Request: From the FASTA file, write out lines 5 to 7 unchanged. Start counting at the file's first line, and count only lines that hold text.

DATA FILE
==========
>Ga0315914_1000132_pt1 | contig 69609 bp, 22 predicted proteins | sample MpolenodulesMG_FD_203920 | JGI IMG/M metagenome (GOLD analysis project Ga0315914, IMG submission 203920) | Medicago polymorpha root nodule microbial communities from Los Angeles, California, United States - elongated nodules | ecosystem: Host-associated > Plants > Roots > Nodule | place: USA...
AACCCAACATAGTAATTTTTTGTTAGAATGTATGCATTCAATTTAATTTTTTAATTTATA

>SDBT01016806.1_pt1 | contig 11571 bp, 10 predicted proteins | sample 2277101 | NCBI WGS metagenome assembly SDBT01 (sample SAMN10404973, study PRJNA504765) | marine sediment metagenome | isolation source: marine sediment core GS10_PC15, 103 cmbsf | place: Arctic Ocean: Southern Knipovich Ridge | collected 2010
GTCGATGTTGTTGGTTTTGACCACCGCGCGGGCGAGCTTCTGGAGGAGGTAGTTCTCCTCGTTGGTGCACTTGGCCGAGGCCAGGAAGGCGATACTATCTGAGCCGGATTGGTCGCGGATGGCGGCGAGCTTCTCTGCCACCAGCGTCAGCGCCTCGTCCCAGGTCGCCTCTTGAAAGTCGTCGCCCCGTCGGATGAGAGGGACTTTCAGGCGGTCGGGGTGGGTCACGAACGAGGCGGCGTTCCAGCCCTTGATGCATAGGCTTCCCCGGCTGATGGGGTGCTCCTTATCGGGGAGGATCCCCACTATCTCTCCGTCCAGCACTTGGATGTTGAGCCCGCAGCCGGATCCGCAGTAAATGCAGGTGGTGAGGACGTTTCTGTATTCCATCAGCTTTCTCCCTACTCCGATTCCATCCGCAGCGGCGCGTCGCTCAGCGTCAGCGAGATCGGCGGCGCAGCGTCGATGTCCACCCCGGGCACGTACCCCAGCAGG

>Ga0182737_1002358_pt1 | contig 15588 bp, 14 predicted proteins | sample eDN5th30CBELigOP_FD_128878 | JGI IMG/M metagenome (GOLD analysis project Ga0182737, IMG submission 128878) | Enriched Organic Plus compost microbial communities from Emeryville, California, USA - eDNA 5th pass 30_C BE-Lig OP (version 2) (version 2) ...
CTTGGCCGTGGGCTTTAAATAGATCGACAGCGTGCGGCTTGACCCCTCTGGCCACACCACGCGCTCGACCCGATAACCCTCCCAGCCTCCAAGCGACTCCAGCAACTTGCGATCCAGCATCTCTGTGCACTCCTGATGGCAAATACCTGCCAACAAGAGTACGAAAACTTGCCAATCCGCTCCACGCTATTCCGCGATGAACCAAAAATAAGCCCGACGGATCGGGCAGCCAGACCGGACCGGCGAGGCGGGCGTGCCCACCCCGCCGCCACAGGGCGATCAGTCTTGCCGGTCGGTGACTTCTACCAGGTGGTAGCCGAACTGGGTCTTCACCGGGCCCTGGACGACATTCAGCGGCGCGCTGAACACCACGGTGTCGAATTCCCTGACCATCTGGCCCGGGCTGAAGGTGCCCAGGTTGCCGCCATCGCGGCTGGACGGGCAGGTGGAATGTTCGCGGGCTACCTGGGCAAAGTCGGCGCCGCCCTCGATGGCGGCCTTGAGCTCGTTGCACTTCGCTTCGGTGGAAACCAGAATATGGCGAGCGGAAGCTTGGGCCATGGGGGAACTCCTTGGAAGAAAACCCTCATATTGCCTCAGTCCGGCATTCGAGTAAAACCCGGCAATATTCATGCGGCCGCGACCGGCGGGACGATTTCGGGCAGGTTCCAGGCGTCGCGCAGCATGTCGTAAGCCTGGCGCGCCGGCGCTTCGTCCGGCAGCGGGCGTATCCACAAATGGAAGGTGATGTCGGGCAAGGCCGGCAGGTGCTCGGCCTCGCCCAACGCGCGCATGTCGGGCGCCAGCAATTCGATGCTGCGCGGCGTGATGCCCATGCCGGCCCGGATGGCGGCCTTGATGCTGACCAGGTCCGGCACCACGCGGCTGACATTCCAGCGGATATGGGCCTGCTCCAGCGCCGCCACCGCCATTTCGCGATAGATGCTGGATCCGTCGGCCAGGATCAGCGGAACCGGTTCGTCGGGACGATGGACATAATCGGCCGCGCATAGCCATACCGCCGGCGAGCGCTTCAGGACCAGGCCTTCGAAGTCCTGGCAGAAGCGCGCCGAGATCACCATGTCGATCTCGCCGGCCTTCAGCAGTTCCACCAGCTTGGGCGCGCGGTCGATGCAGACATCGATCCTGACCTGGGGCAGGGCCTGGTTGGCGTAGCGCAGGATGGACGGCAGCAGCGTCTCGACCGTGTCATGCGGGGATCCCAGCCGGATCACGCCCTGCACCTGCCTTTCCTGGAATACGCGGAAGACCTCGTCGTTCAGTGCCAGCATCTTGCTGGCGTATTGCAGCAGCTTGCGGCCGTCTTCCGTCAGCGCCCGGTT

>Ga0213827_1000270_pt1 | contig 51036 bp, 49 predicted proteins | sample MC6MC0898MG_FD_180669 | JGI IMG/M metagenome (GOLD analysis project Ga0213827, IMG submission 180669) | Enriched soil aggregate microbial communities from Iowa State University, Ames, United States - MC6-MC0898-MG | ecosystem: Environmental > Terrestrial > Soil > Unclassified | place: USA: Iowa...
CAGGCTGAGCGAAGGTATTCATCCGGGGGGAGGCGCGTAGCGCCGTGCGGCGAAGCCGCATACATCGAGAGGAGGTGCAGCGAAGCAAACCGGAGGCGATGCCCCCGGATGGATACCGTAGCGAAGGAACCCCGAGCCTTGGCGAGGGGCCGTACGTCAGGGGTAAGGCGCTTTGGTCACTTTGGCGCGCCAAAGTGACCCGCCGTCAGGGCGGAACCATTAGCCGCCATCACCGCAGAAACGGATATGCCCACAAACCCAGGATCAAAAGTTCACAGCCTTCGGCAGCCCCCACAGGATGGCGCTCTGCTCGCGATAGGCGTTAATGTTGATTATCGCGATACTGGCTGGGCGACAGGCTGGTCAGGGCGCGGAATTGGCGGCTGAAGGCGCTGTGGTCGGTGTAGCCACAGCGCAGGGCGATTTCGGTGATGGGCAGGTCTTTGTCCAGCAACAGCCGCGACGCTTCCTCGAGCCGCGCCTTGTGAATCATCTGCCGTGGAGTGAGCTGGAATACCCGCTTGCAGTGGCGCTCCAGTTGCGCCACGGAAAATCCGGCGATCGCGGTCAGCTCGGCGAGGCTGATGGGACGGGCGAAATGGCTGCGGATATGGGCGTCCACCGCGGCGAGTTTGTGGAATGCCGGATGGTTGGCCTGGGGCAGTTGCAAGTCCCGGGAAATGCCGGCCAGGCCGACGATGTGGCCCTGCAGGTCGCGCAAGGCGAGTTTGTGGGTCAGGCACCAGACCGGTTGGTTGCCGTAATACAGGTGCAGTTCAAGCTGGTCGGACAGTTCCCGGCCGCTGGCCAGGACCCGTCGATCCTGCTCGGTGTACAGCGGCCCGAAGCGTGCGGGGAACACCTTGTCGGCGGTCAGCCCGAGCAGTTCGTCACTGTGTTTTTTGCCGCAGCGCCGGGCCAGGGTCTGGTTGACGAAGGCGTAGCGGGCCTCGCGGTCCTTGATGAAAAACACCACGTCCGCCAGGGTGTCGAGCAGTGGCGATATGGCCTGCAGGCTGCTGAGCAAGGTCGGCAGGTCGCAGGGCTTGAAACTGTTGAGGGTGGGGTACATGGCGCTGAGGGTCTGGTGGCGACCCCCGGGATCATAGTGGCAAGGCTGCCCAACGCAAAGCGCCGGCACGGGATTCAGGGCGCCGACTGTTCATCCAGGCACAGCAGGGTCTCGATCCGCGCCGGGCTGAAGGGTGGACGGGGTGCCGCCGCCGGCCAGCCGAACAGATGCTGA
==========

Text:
>Ga0182737_1002358_pt1 | contig 15588 bp, 14 predicted proteins | sample eDN5th30CBELigOP_FD_128878 | JGI IMG/M metagenome (GOLD analysis project Ga0182737, IMG submission 128878) | Enriched Organic Plus compost microbial communities from Emeryville, California, USA - eDNA 5th pass 30_C BE-Lig OP (version 2) (version 2) ...
CTTGGCCGTGGGCTTTAAATAGATCGACAGCGTGCGGCTTGACCCCTCTGGCCACACCACGCGCTCGACCCGATAACCCTCCCAGCCTCCAAGCGACTCCAGCAACTTGCGATCCAGCATCTCTGTGCACTCCTGATGGCAAATACCTGCCAACAAGAGTACGAAAACTTGCCAATCCGCTCCACGCTATTCCGCGATGAACCAAAAATAAGCCCGACGGATCGGGCAGCCAGACCGGACCGGCGAGGCGGGCGTGCCCACCCCGCCGCCACAGGGCGATCAGTCTTGCCGGTCGGTGACTTCTACCAGGTGGTAGCCGAACTGGGTCTTCACCGGGCCCTGGACGACATTCAGCGGCGCGCTGAACACCACGGTGTCGAATTCCCTGACCATCTGGCCCGGGCTGAAGGTGCCCAGGTTGCCGCCATCGCGGCTGGACGGGCAGGTGGAATGTTCGCGGGCTACCTGGGCAAAGTCGGCGCCGCCCTCGATGGCGGCCTTGAGCTCGTTGCACTTCGCTTCGGTGGAAACCAGAATATGGCGAGCGGAAGCTTGGGCCATGGGGGAACTCCTTGGAAGAAAACCCTCATATTGCCTCAGTCCGGCATTCGAGTAAAACCCGGCAATATTCATGCGGCCGCGACCGGCGGGACGATTTCGGGCAGGTTCCAGGCGTCGCGCAGCATGTCGTAAGCCTGGCGCGCCGGCGCTTCGTCCGGCAGCGGGCGTATCCACAAATGGAAGGTGATGTCGGGCAAGGCCGGCAGGTGCTCGGCCTCGCCCAACGCGCGCATGTCGGGCGCCAGCAATTCGATGCTGCGCGGCGTGATGCCCATGCCGGCCCGGATGGCGGCCTTGATGCTGACCAGGTCCGGCACCACGCGGCTGACATTCCAGCGGATATGGGCCTGCTCCAGCGCCGCCACCGCCATTTCGCGATAGATGCTGGATCCGTCGGCCAGGATCAGCGGAACCGGTTCGTCGGGACGATGGACATAATCGGCCGCGCATAGCCATACCGCCGGCGAGCGCTTCAGGACCAGGCCTTCGAAGTCCTGGCAGAAGCGCGCCGAGATCACCATGTCGATCTCGCCGGCCTTCAGCAGTTCCACCAGCTTGGGCGCGCGGTCGATGCAGACATCGATCCTGACCTGGGGCAGGGCCTGGTTGGCGTAGCGCAGGATGGACGGCAGCAGCGTCTCGACCGTGTCATGCGGGGATCCCAGCCGGATCACGCCCTGCACCTGCCTTTCCTGGAATACGCGGAAGACCTCGTCGTTCAGTGCCAGCATCTTGCTGGCGTATTGCAGCAGCTTGCGGCCGTCTTCCGTCAGCGCCCGGTT

>Ga0213827_1000270_pt1 | contig 51036 bp, 49 predicted proteins | sample MC6MC0898MG_FD_180669 | JGI IMG/M metagenome (GOLD analysis project Ga0213827, IMG submission 180669) | Enriched soil aggregate microbial communities from Iowa State University, Ames, United States - MC6-MC0898-MG | ecosystem: Environmental > Terrestrial > Soil > Unclassified | place: USA: Iowa...